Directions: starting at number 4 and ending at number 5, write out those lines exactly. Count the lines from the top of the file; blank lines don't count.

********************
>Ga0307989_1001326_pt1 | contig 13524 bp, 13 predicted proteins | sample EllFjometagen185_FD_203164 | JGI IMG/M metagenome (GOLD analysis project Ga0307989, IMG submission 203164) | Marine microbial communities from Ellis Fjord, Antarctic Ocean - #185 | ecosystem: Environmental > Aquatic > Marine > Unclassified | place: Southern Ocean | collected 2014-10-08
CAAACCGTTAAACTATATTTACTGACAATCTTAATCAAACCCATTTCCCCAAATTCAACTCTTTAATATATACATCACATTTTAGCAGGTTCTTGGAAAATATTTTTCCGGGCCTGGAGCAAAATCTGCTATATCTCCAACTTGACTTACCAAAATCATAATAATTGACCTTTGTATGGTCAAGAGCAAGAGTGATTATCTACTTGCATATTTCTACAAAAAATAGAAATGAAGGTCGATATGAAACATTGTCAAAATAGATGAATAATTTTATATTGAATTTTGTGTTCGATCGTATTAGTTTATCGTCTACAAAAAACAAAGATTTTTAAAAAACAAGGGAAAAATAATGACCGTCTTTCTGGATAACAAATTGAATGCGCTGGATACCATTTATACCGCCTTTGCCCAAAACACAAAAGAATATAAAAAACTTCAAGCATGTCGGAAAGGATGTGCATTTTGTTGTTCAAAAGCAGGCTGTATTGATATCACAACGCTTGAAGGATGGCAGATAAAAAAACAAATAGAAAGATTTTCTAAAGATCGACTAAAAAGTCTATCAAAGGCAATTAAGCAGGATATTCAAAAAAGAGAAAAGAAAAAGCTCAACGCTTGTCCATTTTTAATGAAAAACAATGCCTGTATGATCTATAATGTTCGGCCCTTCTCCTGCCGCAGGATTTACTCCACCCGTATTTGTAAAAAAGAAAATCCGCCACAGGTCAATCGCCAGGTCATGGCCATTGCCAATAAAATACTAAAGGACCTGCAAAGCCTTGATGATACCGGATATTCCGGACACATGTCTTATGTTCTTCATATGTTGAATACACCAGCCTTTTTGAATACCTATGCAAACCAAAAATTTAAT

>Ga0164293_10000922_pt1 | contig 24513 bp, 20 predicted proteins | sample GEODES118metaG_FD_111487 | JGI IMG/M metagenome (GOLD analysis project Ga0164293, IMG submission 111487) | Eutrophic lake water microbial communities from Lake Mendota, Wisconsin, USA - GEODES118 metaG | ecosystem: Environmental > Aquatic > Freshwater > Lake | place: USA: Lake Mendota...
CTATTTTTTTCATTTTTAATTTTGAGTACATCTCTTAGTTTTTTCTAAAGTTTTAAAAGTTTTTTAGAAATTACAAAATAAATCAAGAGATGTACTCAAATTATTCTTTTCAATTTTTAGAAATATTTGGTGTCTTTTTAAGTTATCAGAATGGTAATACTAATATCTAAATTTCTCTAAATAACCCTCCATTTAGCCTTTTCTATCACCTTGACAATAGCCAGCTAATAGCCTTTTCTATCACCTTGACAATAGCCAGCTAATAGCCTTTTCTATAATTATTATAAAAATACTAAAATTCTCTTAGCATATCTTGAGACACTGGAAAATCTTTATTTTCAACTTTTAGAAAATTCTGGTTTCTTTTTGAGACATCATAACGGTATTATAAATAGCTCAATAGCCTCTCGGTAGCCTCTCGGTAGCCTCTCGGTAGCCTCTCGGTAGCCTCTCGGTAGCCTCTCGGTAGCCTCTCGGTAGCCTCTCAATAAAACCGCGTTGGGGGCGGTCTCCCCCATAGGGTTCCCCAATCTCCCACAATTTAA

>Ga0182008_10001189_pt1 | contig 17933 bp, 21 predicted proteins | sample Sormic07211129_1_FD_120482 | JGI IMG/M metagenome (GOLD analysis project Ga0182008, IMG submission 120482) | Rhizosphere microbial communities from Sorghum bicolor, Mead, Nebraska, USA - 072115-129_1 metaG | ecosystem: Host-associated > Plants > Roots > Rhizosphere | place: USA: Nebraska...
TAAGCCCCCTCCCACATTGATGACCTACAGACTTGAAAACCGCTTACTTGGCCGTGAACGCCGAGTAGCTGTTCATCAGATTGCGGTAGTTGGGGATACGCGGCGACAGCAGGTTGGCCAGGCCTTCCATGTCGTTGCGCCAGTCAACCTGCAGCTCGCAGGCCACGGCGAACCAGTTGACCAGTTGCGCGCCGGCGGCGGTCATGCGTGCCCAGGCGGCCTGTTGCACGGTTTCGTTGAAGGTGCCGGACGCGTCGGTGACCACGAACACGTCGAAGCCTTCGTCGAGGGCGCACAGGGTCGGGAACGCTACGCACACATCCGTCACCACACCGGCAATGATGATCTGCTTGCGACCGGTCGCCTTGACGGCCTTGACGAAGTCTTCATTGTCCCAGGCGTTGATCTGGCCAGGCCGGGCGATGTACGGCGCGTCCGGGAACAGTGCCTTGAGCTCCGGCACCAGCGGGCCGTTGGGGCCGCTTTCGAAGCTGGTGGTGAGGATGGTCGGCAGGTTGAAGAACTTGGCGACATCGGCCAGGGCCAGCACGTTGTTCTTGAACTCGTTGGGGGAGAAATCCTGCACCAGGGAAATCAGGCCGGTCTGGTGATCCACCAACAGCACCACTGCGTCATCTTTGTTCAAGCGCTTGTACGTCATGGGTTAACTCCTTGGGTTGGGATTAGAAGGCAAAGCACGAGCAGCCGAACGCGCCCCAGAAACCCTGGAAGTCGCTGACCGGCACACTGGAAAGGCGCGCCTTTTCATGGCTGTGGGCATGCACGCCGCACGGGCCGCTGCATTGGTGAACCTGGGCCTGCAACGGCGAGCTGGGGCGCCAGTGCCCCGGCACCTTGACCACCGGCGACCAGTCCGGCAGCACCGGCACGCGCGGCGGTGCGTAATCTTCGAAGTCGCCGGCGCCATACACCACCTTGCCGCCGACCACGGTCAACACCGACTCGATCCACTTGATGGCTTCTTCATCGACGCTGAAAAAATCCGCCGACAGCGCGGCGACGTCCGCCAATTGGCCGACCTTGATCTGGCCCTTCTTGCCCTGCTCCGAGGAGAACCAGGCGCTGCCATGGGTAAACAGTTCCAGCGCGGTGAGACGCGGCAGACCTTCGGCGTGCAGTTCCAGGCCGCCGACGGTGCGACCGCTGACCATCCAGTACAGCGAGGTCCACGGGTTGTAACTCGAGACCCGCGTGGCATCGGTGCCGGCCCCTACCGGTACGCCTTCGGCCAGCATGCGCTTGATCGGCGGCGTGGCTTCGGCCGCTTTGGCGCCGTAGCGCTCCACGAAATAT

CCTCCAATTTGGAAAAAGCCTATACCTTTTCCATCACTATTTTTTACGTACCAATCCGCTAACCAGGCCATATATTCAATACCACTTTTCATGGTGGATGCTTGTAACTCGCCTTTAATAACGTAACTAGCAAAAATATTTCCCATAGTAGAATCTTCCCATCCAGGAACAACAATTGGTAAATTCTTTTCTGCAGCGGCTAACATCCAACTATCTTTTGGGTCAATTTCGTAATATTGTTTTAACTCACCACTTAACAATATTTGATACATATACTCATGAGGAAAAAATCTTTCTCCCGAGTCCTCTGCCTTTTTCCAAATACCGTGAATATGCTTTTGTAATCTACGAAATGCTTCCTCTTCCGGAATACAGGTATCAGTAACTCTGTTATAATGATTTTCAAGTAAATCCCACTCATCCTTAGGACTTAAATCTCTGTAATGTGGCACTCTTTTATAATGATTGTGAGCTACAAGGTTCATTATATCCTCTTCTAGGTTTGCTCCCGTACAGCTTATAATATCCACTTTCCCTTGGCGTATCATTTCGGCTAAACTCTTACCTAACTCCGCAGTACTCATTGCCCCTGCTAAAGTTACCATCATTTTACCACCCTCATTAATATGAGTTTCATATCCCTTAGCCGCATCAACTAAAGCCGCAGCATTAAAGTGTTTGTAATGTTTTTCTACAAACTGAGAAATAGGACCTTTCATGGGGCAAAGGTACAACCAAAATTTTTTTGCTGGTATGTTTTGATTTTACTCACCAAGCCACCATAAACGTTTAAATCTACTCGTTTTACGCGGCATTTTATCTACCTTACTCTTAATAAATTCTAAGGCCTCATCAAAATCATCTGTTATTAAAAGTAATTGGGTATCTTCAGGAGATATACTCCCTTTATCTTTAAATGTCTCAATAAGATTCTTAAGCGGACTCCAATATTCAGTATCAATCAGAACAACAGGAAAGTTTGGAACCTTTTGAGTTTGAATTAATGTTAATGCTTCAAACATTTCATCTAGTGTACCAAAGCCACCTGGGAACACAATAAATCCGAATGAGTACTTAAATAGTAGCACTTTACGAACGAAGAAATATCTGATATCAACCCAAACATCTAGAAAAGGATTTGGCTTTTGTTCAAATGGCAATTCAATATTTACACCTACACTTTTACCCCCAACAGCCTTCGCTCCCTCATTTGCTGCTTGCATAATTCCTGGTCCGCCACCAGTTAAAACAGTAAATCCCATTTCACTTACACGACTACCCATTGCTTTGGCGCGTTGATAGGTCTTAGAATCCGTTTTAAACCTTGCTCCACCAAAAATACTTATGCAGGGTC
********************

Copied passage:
CTATTTTTTTCATTTTTAATTTTGAGTACATCTCTTAGTTTTTTCTAAAGTTTTAAAAGTTTTTTAGAAATTACAAAATAAATCAAGAGATGTACTCAAATTATTCTTTTCAATTTTTAGAAATATTTGGTGTCTTTTTAAGTTATCAGAATGGTAATACTAATATCTAAATTTCTCTAAATAACCCTCCATTTAGCCTTTTCTATCACCTTGACAATAGCCAGCTAATAGCCTTTTCTATCACCTTGACAATAGCCAGCTAATAGCCTTTTCTATAATTATTATAAAAATACTAAAATTCTCTTAGCATATCTTGAGACACTGGAAAATCTTTATTTTCAACTTTTAGAAAATTCTGGTTTCTTTTTGAGACATCATAACGGTATTATAAATAGCTCAATAGCCTCTCGGTAGCCTCTCGGTAGCCTCTCGGTAGCCTCTCGGTAGCCTCTCGGTAGCCTCTCGGTAGCCTCTCGGTAGCCTCTCAATAAAACCGCGTTGGGGGCGGTCTCCCCCATAGGGTTCCCCAATCTCCCACAATTTAA

>Ga0182008_10001189_pt1 | contig 17933 bp, 21 predicted proteins | sample Sormic07211129_1_FD_120482 | JGI IMG/M metagenome (GOLD analysis project Ga0182008, IMG submission 120482) | Rhizosphere microbial communities from Sorghum bicolor, Mead, Nebraska, USA - 072115-129_1 metaG | ecosystem: Host-associated > Plants > Roots > Rhizosphere | place: USA: Nebraska...